A Russian newspaper has reported that the Kremlin’s main human rights advocate may have been deliberately deceived as part of her investigation into police raids in Chechnya that allegedly killed more than two dozen men.
Novaya Gazeta reported on January 27 that Tatyana Moskalkova held a meeting in Chechnya in September 2017, as part of her investigation into the raids.
Two men she met with were identified to her as being among those who had reportedly been killed in the raids, the paper said, in what appeared to be an effort by local authorities to undermine the reports about the raids.
In fact, Novaya Gazeta said, the two men she met with were the siblings of two men who had allegedly been killed.
The paper said it compared social media and other photographs with official lists provided to Moskalkova’s office during the meeting to establish the two men were not who they said they were.
Moskalkova was investigating the police actions that took place in December 2016 and January 2017. Novaya Gazeta earlier reported that as many as 27 people were killed on January 26, 2017, as part of the raids.
In a statement issued after the newspaper’s latest report was published, Moskalkova’s office said it was investigating the report, which it called “very serious.”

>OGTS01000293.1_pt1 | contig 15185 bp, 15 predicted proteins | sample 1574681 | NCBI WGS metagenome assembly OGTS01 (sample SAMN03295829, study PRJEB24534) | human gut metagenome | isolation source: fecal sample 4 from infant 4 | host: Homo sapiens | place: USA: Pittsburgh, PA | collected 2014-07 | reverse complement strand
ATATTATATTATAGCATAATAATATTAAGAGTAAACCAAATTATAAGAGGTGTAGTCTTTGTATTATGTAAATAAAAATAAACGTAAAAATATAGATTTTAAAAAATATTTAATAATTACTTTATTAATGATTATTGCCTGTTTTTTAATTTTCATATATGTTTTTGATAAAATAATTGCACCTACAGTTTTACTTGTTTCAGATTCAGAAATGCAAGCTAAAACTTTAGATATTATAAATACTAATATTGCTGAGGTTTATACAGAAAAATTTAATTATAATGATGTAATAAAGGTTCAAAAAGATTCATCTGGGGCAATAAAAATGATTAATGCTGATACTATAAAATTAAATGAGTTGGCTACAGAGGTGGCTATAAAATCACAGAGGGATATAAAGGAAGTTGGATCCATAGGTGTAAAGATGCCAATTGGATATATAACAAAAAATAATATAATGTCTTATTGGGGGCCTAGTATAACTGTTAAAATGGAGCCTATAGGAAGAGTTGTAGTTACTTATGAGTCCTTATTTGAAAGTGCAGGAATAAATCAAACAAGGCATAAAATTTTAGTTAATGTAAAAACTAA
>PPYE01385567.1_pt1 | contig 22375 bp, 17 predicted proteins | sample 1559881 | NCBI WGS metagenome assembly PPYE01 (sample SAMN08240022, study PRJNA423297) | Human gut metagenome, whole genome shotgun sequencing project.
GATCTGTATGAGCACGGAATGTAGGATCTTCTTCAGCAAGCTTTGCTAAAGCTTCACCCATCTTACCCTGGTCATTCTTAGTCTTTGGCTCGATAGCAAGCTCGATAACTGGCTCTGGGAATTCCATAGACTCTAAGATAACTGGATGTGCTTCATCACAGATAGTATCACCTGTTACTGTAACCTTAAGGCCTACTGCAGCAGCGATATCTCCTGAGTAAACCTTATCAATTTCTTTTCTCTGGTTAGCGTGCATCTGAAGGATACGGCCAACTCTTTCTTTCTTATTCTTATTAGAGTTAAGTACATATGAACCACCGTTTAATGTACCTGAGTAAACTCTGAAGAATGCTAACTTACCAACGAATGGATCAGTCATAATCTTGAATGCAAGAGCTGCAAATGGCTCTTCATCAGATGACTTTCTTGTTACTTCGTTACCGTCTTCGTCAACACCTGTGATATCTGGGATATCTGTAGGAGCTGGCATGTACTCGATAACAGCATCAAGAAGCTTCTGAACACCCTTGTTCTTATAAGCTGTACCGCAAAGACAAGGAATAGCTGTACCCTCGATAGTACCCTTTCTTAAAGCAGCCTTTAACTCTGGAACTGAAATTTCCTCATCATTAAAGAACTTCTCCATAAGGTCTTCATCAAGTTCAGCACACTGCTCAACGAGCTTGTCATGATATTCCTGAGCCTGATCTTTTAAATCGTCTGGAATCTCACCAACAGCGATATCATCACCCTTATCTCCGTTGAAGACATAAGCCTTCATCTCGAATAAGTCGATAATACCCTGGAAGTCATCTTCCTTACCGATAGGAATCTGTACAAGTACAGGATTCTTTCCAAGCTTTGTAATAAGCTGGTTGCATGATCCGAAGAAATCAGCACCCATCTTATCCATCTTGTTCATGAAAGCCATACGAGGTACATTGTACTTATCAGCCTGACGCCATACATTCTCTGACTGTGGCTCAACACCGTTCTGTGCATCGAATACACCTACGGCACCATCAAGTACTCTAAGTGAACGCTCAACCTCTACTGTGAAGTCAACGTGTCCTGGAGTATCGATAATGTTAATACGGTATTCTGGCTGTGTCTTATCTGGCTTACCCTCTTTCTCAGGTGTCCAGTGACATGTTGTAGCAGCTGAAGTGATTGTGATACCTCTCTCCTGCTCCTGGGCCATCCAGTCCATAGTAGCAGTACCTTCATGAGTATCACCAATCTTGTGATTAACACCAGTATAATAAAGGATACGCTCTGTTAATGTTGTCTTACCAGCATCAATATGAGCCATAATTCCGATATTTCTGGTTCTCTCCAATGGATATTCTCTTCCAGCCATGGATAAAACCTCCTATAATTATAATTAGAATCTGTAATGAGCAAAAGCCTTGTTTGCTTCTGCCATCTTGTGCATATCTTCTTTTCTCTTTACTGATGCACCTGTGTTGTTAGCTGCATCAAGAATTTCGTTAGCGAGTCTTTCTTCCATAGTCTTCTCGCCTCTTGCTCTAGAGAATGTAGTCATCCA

“The commissioner contacted Novaya Gazeta and requested available materials,” Interfax quoted her office as saying.
There was no immediate response to the report by the Kremlin, which in the past has avoided commenting on reports of rights abuses in Chechnya.
According to earlier press reports, Chechen law enforcement personnel conducted raids across the North Caucasus region in the wake of the killing of a police officer. Detainees were never formally arrested and no paperwork was filled out on them before they were summarily executed, Novaya Gazeta said.
The newspaper also said that an unnamed official within the Interior Ministry provided a list of victims.
The raids appeared to be separate from actions Chechen authorities took around the same time that targeted dozens of gay men in the region.
Chechnya is ruled by Ramzan Kadyrov, who was tapped by the Kremlin in 2007 to run the war-torn region. Outright military conflict, and even small-scale skirmishes, have all but ended. But Kadyrov’s administration has been regularly accused of rampant human rights abuses, including abductions and extrajudicial killings.